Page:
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A webinar takes a fresh look at reviving Indo-Lanka ties

The recent resumption of air services on the Chennai-Jaffna sector along with efforts to have the recommencement of ferry services between the Northern Province of Sri Lanka and Puducherry or Tamil Nadu in the southern part of India has heightened the prospects of closer ties between the neighbours in the South Asian Region. This is at a time when Sri Lanka is trying to get back to normalcy after a turbulent phase of political activity and a deadly spell of economic crisis. 

The process of recovery from the crisis has been made easier, thanks to a bilateral assistance of around $4 billion provided by India for ameliorating the difficulties faced by the people of Sri Lanka. The relief materials sent by India had included significant contributions from Tamil Nadu. India has shown time and again its interest in the economic development of the Northern Province, where Tamils constitute the dominant section of society.

Even on the day of the inaugural flight to Chennai from Jaffna on December 12, India’s High Commissioner Gopal Baglay offered Sri Lanka support for a project of expanding the capacity of Palaly International Airport in Jaffna. Notwithstanding historical and cultural bonds between the Northern Province and Tamil Nadu, the fisheries dispute in the Palk Bay has been an eyesore in ties. Even as there is enormous scope for collaboration between India and Sri Lanka in many areas, including infrastructure development, there are also challenges.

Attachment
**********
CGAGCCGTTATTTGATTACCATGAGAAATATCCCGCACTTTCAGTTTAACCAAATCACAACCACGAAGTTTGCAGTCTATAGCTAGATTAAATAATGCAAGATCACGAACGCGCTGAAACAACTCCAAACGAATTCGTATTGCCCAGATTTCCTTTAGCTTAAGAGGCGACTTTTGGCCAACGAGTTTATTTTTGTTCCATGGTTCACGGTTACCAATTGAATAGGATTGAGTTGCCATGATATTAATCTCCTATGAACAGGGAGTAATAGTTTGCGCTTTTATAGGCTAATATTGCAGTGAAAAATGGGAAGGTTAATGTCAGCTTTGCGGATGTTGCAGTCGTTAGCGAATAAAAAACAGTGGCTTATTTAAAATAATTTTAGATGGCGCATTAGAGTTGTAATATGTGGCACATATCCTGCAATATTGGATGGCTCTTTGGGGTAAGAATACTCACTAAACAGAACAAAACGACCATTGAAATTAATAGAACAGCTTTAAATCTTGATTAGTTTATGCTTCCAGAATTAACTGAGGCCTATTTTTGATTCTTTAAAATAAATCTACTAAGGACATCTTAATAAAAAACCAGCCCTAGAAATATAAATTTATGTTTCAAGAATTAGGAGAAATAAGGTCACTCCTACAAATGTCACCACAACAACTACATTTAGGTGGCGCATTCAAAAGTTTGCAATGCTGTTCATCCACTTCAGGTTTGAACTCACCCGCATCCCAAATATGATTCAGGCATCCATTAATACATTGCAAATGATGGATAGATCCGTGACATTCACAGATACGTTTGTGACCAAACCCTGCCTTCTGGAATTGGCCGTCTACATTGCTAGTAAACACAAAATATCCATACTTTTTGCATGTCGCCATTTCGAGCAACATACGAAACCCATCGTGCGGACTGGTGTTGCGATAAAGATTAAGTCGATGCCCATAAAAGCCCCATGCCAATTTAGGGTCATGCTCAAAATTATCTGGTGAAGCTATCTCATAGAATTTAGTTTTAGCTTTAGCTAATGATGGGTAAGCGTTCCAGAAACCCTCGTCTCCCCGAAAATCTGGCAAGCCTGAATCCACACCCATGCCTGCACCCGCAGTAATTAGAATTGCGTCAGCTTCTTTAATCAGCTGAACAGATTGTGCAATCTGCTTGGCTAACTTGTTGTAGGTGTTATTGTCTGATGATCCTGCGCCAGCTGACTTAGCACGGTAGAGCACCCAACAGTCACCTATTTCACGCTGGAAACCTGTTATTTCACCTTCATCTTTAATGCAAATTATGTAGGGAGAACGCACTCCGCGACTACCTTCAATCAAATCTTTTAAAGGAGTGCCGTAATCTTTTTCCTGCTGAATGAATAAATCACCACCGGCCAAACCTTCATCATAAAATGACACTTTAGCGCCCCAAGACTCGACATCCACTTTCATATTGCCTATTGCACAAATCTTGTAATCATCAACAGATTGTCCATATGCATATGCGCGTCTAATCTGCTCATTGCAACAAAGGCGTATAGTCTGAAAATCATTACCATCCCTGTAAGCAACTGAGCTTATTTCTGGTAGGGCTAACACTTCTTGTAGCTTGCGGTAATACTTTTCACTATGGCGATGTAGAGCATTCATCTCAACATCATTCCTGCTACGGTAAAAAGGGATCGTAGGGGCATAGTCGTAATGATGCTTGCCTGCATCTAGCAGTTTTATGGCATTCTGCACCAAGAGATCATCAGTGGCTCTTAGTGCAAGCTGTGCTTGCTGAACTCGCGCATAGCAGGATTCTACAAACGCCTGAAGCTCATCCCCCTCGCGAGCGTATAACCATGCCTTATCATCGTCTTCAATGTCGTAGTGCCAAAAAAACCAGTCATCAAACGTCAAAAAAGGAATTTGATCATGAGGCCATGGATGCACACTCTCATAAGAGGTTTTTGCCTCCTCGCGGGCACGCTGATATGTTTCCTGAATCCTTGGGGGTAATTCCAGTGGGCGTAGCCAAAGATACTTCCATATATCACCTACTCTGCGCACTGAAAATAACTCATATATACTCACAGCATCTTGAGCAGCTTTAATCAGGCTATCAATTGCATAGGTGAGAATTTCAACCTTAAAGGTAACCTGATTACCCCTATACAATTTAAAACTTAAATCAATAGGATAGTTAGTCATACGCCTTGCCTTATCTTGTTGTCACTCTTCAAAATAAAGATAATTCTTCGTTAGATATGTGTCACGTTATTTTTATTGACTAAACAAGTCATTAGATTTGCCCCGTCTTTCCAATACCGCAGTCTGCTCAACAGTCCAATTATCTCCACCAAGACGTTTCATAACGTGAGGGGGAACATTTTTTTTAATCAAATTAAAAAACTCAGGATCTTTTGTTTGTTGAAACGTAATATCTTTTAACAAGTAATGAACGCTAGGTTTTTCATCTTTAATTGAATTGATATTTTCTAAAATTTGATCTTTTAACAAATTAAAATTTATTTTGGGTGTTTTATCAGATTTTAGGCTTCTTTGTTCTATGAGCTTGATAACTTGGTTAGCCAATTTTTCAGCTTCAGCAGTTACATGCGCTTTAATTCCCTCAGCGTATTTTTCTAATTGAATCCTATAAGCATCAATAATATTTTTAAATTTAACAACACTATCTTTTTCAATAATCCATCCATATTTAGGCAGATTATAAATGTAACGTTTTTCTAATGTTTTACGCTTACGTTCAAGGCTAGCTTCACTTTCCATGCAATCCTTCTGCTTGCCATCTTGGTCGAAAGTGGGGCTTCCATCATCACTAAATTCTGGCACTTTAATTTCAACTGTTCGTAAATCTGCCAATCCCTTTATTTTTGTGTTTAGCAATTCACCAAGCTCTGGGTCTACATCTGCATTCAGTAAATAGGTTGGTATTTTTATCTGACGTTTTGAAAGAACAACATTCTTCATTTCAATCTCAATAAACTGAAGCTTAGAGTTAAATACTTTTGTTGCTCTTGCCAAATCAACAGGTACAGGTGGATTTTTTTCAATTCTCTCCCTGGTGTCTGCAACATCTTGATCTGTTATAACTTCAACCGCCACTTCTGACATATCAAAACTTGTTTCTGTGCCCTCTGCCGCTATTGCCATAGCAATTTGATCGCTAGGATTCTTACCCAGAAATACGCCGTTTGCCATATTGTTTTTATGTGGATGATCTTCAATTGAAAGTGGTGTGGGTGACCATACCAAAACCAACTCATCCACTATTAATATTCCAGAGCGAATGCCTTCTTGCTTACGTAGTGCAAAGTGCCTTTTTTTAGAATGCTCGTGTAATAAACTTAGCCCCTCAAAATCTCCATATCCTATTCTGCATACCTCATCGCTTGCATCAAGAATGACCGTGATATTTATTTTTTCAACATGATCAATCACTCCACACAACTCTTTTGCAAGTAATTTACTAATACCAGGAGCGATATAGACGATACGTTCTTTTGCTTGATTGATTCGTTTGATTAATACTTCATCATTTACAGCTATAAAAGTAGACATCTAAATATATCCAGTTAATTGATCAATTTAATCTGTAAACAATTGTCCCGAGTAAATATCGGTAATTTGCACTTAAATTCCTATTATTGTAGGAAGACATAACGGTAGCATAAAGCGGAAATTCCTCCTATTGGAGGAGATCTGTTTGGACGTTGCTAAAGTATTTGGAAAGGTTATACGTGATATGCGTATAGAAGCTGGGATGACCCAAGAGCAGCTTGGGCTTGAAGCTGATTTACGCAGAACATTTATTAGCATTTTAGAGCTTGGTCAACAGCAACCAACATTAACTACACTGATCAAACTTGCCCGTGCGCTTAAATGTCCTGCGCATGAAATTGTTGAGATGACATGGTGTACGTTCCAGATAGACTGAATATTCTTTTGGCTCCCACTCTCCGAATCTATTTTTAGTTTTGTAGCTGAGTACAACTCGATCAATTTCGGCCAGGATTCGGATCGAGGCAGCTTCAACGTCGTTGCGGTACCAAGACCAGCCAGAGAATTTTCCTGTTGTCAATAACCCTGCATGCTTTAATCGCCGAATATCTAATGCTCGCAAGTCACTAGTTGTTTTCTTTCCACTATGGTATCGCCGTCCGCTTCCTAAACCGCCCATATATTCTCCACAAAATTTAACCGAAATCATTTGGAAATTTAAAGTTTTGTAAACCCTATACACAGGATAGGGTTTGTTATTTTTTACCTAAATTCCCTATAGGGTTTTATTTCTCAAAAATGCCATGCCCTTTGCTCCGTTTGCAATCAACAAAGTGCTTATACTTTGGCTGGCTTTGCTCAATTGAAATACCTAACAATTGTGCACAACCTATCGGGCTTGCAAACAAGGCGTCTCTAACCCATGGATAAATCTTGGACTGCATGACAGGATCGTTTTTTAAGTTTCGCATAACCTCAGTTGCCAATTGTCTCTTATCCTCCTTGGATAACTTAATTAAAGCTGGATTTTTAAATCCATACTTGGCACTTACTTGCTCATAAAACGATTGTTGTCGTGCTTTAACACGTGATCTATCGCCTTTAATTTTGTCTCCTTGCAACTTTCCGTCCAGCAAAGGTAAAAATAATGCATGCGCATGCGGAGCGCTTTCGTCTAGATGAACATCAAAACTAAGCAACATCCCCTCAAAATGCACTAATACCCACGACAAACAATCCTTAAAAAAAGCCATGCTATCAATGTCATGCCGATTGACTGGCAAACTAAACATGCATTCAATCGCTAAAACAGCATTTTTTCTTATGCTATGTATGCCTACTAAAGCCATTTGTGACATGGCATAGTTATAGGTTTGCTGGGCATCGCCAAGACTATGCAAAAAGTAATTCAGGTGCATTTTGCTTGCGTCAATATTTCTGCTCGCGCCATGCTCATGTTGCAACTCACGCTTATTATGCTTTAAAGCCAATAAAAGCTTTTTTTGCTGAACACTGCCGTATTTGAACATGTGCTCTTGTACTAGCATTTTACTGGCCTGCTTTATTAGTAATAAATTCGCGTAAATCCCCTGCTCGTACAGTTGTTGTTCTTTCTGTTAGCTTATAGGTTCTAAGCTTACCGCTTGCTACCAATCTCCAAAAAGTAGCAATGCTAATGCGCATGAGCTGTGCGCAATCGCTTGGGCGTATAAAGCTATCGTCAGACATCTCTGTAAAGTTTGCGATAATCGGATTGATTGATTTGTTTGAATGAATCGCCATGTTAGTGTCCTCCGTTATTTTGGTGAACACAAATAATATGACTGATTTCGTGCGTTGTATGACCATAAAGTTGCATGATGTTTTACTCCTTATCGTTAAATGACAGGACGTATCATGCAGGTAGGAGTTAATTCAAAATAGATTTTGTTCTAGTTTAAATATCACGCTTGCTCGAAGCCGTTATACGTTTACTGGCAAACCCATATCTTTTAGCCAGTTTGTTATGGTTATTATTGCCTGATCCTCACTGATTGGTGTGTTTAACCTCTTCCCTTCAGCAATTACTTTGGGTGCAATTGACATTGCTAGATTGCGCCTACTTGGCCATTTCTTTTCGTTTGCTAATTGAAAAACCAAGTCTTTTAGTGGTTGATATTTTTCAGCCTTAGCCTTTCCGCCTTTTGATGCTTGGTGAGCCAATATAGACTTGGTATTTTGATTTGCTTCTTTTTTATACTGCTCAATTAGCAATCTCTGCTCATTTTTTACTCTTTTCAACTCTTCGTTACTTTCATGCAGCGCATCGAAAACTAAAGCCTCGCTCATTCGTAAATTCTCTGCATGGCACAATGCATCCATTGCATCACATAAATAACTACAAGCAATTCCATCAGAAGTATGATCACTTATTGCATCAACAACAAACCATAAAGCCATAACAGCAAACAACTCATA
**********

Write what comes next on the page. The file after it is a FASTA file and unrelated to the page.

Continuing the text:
For the purpose of taking a holistic view of the situation, the Press Institute of India organised a webinar titled Reviving India-Sri lanka Ties – A Holistic View of Recent Developments on 27th December. Panellists included Prof Tissa Vitharana, Member of Parliament, Sri Lanka, and leader, Lanka Sama Samaja Party; Ayathurai Santhan, bilingual writer, and Premchand Fellow, Sahitya Akademi of India; V. Niranjan, coordinator, Jaffna Managers Forum; N. Sathiya Moorthy, policy analyst and political commentator; and T. Ramakrishnan, associate editor, The Hindu. After Sashi Nair, director, Press Institute of India, welcomed everybody, Ramakrishnan initiated the discussion and moderated.

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